Throughout the 20th Century naval mine warfare has been a specialty of the Imperial Russian, Soviet and Modern Russian Navies. The greatest success of Imperial Russia, army or navy, in the Russo-Japanese War was through mine warfare. In one day Russian mines sank one third of the Japanese battleship forces in sinking two of six battleships. Baltic naval operations in World War One were a series of chessboard moves in mine and countermine warfare, as mines sank more warships than torpedoes or guns. The pattern continued into World War Two, as mines continued to be one of the major factors to ship losses in the Baltic.
The post-war Soviet Navy continued the Russian tradition of a strong emphasis in mine warfare. In 1984 a new class of minehunting vessels was started with Project 1266.0 "Rubin", NATO code "Gorya" Class minehunters. Displacing 1,228 tons full load (780 tons light, 1,070 standard), the class was larger in size than contemporary NATO designs. Another significant difference from NATO designs was the inclusion of deck armament with a 76.2mm AK-176 dual-purpose (AS/AA) gun and the six barreled 30mm AK-630 CIWS gattling gun cannon.
The primary anti-mine systems are standard Russian acoustic mine countermeasures of the KTK-1, TEM-3M, AT-3, and SHZ-3 systems. The class also operates the remote control Paltus minehunting submersible, tethered to the vessel with 3.1 km of cable. The sliding doors on each side aft conceal quadruple tubes for special Ketmen 402mm anti-mine torpedoes, which are fired in pairs. The two torpedoes are linked by a cable and are designed to cut mine anchor cables. The design has metal hulls, rather than the plastic hulls found in NATO designs.
Admiral Zheleznyakovwas the first of twenty vessels planned for the class. Placed in service on December 30, 1988, this ship was one of the last ships to be commissioned into the Soviet Navy. The modern Russian Navy curtailed the program from 20 to 2. The second ship was Admiral Gumanenko, which entered Russian, rather than Soviet service on January 9, 1994. Admiral Gumanenko was originally part of the Baltic Fleet but was transferred to the Northern Fleet in 1996 or 1997. (Bulk of history on the Admiral Gumanenko is from Combat Fleets of the World 1998-1999)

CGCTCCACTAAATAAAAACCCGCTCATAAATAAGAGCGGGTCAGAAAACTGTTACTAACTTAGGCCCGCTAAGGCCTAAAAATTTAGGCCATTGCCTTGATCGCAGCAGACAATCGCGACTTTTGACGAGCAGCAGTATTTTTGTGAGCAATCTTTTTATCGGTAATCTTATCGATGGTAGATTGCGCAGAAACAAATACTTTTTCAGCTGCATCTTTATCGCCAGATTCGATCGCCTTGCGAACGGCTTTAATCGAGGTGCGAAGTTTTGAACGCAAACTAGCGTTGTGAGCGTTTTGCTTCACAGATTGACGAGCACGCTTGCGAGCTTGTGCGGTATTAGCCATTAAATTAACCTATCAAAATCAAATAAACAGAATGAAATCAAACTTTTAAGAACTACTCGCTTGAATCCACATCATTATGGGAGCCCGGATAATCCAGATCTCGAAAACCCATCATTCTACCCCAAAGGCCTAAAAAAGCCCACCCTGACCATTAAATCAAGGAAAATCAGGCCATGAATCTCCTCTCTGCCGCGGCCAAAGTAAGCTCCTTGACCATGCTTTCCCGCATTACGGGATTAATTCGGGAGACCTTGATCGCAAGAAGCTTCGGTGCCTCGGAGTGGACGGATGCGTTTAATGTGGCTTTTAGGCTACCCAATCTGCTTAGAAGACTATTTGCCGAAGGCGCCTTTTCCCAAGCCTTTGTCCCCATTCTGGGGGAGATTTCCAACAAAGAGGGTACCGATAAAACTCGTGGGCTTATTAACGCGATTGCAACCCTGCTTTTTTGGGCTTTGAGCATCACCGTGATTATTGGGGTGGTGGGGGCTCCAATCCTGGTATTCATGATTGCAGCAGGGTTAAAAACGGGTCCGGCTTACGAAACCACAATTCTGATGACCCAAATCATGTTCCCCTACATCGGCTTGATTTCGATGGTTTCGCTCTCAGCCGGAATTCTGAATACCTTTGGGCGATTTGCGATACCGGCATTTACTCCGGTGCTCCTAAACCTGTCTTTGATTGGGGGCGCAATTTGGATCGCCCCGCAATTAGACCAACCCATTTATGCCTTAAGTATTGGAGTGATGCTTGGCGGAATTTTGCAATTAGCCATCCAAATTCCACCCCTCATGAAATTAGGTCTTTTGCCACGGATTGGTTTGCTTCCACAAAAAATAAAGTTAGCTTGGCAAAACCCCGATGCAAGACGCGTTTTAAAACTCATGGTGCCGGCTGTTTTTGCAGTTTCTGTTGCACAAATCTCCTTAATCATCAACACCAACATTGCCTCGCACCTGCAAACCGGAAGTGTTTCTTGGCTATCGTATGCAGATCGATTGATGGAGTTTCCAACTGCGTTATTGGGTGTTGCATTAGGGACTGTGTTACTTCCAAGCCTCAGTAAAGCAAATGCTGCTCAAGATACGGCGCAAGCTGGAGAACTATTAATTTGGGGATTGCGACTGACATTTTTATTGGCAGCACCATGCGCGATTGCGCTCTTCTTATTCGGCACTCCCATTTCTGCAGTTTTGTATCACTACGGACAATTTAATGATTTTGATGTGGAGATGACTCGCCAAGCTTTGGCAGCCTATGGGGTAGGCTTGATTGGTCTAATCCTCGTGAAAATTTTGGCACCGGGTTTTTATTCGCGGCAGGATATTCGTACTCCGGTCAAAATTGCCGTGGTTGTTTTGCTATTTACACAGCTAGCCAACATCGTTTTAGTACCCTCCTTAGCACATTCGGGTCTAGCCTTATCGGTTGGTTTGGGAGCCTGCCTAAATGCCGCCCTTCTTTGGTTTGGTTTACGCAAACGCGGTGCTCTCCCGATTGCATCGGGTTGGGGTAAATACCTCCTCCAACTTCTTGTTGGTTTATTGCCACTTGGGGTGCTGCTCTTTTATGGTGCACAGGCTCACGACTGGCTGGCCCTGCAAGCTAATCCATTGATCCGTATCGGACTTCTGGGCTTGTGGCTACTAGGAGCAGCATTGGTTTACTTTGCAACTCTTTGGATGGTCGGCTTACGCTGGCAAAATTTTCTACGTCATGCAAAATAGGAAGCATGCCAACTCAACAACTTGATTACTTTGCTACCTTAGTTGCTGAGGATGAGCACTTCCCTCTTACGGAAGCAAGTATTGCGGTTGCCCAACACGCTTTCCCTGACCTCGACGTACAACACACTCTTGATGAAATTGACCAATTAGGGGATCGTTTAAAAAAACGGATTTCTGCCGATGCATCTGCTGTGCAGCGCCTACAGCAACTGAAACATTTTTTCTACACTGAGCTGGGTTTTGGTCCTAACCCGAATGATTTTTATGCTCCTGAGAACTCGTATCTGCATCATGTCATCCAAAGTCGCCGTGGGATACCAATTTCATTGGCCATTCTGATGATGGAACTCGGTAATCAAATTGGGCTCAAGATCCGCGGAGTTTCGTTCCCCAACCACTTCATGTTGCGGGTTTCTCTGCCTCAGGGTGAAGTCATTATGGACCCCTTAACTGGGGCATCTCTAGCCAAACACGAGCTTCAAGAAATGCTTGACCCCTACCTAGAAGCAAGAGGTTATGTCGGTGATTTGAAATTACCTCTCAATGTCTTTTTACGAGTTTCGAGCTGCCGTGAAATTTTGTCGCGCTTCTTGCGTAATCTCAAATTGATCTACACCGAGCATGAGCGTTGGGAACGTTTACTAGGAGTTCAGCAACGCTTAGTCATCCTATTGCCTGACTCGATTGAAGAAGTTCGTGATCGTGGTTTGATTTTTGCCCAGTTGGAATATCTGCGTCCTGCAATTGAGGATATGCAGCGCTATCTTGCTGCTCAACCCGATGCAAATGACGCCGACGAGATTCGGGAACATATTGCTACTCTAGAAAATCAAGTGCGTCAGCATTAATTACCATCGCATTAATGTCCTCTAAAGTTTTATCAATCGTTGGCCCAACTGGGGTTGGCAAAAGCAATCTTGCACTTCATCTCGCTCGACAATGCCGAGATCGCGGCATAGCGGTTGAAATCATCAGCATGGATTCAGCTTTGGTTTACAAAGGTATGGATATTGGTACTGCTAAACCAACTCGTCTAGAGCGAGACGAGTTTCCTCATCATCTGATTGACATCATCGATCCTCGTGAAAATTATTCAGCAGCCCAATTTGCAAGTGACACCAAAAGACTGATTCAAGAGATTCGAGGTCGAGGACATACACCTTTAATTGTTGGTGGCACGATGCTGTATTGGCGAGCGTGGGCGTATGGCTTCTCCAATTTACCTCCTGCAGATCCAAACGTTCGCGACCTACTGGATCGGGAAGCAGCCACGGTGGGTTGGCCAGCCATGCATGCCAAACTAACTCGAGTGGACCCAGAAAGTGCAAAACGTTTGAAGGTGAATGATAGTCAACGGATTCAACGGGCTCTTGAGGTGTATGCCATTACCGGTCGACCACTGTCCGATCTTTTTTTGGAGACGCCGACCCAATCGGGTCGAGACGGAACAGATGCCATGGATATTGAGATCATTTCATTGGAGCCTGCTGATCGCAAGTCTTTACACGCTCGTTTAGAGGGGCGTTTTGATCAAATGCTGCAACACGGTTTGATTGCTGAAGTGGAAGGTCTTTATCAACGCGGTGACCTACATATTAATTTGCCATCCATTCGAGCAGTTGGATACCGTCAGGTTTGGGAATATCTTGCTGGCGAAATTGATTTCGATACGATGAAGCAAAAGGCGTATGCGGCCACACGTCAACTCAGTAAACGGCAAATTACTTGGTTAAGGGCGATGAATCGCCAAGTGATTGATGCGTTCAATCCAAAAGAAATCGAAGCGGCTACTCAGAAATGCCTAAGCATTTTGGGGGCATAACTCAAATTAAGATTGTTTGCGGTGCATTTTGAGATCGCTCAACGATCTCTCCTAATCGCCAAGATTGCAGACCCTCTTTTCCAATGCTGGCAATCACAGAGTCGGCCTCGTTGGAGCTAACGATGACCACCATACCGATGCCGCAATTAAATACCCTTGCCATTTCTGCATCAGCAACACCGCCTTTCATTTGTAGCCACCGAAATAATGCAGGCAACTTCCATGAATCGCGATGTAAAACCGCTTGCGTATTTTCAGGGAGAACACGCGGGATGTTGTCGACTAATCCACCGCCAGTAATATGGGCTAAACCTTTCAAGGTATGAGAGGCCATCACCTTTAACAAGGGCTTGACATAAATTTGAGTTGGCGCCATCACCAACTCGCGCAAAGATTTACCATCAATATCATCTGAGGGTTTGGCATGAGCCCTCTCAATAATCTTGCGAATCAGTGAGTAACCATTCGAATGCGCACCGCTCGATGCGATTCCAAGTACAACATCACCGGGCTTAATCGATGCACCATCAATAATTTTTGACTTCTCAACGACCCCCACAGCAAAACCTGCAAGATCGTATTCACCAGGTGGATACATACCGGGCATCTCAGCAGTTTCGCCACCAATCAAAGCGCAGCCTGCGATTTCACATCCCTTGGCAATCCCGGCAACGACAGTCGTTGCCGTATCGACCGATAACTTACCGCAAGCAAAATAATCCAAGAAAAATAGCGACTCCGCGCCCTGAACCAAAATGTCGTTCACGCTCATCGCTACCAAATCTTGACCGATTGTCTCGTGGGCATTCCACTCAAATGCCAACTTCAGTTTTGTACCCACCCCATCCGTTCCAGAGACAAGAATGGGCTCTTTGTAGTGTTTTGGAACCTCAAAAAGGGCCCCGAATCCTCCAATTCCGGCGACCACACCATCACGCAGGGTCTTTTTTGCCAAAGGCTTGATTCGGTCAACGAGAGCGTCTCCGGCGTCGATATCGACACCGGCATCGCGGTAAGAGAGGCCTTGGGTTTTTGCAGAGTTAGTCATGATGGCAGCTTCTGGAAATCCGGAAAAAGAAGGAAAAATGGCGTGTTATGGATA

One of the newest resin models from Combrig in 1:700 scale is the Admiral Gumanenko, modern Russian minehunter. The kit is comprised totally of resin parts. As you can see from the photographs, Combrig has given the model of Admiral Gumanenko some very nice detail. Photo-etch railing can be added from a number of sources to further enhance the appearance of the model. Along with the photo-etch railing, photo-etch inclined ladders substituted for the solid "aztec" steps to further detail the model. The lattice mast on the forward superstructure is a solid piece of resin with additional resin platforms and fittings. Since this kit is brand new, there is no photo-etched lattice mast available yet to replace the solid resin mast with photo-etched. However, the basic design of this lattice mast is fairly simple and could probably be scratch-built by the average modeler, by using the resin piece as a template.
Mine warfare still constitutes a specialty branch in modern naval combat. It is an area that receives no fanfare and little attention in contemporary naval press, compared to the far more glamorous fields of naval aviation, submarines and large surface combatants. However, naval operations in the Persian Gulf in 1990 and in 2003 have shown that anti-mine operations are still of critical importance to the modern naval campaign. There are only a few models available in any scale that portray these unsung heroes that specialize in the under-appreciated, overlooked but highly dangerous occupation of counter-mine warfare. Until now there has been no model of the Russian solution to the ever present threat of the modern naval mine. The Combrig Admiral Gumanenko fills that niche and does it quite nicely.